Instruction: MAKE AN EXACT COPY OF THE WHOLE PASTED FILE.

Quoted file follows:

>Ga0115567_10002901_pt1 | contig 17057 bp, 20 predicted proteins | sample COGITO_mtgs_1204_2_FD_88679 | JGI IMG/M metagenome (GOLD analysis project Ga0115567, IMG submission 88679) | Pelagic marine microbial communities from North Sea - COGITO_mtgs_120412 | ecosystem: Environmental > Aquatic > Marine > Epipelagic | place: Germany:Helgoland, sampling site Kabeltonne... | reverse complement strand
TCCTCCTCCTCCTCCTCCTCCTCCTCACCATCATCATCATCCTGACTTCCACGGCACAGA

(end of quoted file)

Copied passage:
>Ga0115567_10002901_pt1 | contig 17057 bp, 20 predicted proteins | sample COGITO_mtgs_1204_2_FD_88679 | JGI IMG/M metagenome (GOLD analysis project Ga0115567, IMG submission 88679) | Pelagic marine microbial communities from North Sea - COGITO_mtgs_120412 | ecosystem: Environmental > Aquatic > Marine > Epipelagic | place: Germany:Helgoland, sampling site Kabeltonne... | reverse complement strand
TCCTCCTCCTCCTCCTCCTCCTCCTCACCATCATCATCATCCTGACTTCCACGGCACAGA